¶4 Appellees purchased properties which were subject to outstanding mortgages. The conveyances to appellees were by warranty deed and the outstanding mortgages were excepted from the warranty. Appellees did not assume the mortgage indebtedness. Appellees contend that since they did not assume the mortgage indebtedness that they were not in any way personally obligated thereon and the mortgage indebtedness was not "evidences of indebtedness" within the purview of the above statutes.
¶5 Although appellees did not assume the mortgage indebtedness, such indebtedness remained mortgage liens against the assets of the corporation, i.e., the mortgaged property, because the mortgage liens were not released. Appellees' grantor is under no obligation to appellee to pay the mortgage indebtedness. Therefore, unless appellees pay, or cause to be paid, the mortgage indebtedness, the mortgagee or his assignee may resort to the assets of appellees (the mortgaged property) to satisfy the mortgage indebtedness.
¶6 Had appellees assumed the mortgage and failed to satisfy the mortgage indebtedness, the mortgagor could resort to the mortgaged property to satisfy the indebtedness. If the mortgaged property was insufficient, the mortgagor could then resort to other assets of the appellees.
¶7 In my opinion, when a corporation purchases property which is subject to an outstanding mortgage lien, it is immaterial whether the corporation does or does not assume the mortgage for such mortgage to come within the purview of § 1203 and § 1209(a)(1), supra.
¶8 I am unable to construe the term "evidences of indebtedness" as employed in § 1209(a) (1), supra, as being limited to "evidences of indebtedness" against all the corporate assets as distinguished from part of the corporate assets.
¶9 I am also of the view that the term "personal liability of a corporation", when used in connection with purchase - mortgage transactions, means the extent the assets of the corporation are encumbered by outstanding mortgage liens. The properties in question are encumbered by mortgage liens. In the case at bar, appellees have the choice of two alternatives: They can pay the mortgage indebtedness as it becomes due out of their assets or refuse to pay the mortgage indebtedness and the mortgagee can resort to the assets of the corporation, (the mortgaged property) to satisfy the indebtedness.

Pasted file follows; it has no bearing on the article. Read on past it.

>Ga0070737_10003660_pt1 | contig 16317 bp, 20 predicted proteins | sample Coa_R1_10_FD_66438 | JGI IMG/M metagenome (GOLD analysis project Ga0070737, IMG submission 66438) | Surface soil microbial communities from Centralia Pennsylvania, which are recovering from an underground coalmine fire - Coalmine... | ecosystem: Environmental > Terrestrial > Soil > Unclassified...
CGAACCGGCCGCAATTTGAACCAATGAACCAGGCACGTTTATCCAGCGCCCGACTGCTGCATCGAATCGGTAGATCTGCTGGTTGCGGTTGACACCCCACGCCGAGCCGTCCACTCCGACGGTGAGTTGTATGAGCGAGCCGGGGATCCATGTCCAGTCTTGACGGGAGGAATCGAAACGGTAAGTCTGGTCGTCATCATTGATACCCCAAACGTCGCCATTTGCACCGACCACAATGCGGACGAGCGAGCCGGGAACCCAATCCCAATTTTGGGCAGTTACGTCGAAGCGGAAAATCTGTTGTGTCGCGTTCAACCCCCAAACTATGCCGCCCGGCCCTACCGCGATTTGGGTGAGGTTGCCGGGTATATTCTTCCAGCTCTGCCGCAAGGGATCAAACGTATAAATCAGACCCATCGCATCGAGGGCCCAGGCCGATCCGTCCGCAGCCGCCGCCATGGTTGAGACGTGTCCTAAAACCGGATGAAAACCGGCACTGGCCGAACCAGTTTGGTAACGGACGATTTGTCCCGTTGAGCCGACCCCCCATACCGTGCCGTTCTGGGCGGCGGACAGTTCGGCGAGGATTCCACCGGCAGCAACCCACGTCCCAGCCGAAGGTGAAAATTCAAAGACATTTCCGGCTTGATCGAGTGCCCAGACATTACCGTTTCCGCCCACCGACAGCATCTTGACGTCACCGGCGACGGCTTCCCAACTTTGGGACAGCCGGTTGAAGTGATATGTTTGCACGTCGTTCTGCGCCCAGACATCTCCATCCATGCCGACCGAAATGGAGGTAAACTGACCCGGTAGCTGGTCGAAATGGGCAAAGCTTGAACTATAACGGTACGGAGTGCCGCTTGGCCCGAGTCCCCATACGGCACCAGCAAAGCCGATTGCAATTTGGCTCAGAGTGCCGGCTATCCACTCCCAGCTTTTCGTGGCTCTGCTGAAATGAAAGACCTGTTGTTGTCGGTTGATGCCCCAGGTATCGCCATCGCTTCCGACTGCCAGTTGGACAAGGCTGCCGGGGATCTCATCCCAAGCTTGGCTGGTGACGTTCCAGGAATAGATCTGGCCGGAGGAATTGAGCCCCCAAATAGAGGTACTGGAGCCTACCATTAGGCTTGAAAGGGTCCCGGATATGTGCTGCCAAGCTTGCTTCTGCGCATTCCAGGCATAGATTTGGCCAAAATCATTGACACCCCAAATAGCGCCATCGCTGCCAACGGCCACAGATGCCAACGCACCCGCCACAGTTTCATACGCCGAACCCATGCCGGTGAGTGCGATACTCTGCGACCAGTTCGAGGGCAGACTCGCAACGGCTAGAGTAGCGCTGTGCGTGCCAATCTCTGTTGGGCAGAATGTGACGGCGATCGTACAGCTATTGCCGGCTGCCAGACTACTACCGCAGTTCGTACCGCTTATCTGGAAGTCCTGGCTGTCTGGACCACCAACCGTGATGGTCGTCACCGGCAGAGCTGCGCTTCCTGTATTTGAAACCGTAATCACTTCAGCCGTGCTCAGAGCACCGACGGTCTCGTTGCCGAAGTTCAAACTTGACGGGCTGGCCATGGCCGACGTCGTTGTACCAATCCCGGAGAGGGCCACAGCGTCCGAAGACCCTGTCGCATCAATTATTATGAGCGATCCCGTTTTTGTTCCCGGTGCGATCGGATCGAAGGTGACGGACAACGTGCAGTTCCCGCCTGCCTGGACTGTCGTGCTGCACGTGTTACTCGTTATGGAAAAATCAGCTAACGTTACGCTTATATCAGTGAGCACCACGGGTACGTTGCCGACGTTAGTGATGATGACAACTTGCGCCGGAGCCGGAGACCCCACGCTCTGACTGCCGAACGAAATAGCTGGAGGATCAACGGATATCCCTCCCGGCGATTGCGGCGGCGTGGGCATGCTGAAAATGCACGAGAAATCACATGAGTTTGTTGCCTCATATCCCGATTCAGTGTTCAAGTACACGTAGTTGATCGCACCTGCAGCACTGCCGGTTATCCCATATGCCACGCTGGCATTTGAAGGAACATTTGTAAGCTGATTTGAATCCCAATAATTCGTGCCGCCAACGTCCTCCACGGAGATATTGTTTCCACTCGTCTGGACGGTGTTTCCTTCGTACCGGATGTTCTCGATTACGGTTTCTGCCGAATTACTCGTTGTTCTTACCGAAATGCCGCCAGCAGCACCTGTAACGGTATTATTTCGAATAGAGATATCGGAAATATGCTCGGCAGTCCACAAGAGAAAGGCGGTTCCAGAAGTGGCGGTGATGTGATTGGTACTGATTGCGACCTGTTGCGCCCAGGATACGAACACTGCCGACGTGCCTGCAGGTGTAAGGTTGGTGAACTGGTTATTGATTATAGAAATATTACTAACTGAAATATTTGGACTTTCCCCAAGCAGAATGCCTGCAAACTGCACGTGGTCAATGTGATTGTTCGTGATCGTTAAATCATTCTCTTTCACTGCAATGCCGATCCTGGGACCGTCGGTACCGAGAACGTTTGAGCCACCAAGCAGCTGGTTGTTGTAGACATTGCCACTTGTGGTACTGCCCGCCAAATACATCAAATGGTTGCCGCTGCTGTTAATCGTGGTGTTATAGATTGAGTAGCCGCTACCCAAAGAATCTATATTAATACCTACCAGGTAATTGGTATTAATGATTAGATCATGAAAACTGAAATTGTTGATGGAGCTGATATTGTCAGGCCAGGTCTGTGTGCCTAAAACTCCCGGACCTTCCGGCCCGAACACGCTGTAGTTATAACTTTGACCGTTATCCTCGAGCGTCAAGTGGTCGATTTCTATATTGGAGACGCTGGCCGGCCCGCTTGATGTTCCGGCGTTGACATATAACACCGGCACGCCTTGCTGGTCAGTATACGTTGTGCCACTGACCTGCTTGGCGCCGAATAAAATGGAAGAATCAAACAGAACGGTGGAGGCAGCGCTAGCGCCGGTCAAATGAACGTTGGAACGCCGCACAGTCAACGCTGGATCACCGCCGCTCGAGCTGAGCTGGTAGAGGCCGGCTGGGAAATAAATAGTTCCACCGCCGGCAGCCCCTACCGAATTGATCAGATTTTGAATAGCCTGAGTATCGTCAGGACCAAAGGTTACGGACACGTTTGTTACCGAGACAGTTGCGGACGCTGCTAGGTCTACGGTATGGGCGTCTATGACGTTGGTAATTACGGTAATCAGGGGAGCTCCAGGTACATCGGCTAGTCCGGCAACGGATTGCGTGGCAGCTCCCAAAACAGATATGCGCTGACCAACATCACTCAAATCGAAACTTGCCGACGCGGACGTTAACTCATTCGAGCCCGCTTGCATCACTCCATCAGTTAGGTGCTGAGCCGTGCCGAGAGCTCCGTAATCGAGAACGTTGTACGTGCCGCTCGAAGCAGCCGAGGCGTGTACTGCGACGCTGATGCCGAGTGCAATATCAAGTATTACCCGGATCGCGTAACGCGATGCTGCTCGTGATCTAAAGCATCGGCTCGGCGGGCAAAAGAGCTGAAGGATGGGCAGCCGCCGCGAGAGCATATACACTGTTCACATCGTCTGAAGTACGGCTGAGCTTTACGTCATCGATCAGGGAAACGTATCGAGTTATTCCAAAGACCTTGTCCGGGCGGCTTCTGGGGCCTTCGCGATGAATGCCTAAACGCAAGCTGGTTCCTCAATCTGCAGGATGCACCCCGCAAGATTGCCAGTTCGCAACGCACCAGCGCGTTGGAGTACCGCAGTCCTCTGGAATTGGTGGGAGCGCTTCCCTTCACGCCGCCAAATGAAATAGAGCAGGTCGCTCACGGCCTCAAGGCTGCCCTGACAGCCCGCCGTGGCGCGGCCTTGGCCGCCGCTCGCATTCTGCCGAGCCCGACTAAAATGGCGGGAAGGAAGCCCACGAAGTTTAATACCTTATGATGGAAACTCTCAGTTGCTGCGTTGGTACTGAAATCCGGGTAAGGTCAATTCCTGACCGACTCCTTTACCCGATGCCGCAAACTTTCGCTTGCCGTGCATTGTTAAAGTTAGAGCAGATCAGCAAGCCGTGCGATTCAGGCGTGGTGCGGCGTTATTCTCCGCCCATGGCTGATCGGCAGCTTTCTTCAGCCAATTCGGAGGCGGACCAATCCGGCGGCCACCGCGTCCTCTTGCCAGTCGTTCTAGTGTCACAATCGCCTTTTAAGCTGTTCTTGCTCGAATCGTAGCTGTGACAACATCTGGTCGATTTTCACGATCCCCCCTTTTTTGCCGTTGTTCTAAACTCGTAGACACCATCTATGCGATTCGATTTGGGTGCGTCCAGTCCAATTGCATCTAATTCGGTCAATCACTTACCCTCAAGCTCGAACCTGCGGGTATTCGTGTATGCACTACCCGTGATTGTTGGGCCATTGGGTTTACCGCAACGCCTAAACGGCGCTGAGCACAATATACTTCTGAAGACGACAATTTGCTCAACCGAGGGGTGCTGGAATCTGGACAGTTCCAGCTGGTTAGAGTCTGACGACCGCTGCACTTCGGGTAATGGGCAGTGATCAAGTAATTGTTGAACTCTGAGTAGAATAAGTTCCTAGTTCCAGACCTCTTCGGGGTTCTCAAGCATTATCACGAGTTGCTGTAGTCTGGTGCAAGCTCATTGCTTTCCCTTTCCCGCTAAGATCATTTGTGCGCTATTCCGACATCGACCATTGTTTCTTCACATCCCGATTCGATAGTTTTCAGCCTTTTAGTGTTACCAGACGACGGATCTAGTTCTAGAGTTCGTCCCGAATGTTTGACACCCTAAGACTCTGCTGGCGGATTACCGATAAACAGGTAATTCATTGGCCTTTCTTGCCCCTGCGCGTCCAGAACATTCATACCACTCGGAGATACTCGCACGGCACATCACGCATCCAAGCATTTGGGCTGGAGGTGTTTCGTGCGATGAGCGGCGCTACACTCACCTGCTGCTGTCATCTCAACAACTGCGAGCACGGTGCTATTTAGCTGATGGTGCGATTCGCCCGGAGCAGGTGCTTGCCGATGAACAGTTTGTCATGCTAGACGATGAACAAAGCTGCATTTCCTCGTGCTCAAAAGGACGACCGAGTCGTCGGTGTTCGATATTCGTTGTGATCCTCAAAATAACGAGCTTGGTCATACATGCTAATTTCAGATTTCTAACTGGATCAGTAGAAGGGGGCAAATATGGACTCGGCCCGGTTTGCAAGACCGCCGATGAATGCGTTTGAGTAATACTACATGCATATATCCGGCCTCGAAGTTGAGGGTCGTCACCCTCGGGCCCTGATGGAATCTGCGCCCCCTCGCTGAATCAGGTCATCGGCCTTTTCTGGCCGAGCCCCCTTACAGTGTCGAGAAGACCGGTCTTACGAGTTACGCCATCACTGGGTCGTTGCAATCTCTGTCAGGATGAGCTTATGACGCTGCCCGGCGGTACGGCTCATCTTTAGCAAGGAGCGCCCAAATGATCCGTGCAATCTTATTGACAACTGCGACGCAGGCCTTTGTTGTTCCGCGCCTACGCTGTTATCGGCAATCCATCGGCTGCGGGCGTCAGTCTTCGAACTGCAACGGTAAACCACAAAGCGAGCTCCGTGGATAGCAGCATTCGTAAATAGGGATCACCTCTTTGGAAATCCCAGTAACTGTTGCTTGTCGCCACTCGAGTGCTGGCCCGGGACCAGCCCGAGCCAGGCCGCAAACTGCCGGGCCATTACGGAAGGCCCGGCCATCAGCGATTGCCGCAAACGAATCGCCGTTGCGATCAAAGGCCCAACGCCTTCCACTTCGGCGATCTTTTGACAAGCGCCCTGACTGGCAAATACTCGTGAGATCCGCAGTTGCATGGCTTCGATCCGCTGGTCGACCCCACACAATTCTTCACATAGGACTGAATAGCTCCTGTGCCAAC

¶10 In Hep Development Corporation v. Mouton (1971), La., 256 So. 2d 744, the court considered a statute that provided that a franchise tax shall be paid on the amount of its capital, stock, surplus, profits and borrowed money. Capital was defined as "all indebtedness of the corporation * * * maturing more than one year from the date incurred." The court said that "It appears that `borrowed capital' under the pertinent statute is more or less synonymous with `long term indebtedness.'"
¶11 The factual situation in Hep was exactly like the factual situation here, i.e., Hep (a corporation) purchased property subject to an outstanding mortgage but did not assume the mortgage.
¶12 The Louisiana Court refused to follow Lenox Realty Company v. Hackett, 122 Conn. 143, 187 A. 895, 107 A.L.R. 1306, cited with approval in the majority opinion. In Hep the court recognized that since the corporation did not assume the mortgage it incurred no personal liability, but it held the corporation was liable for the franchise tax.
¶13 In my opinion, when a corporation purchases property which is subject to an outstanding mortgage, the outstanding mortgage constitutes "evidences of indebtedness" and capital used, invested or employed in the exercise of its corporate rights, within the purview of 68 O.S. 1971 § 1203 and § 1209(a)(1), although the corporation does not assume the mortgage.
¶14 I respectfully dissent.
¶15 I am authorized to state that Vice Chief Justice WILLIAMS and Justice BARNES, concur in the views herein expressed.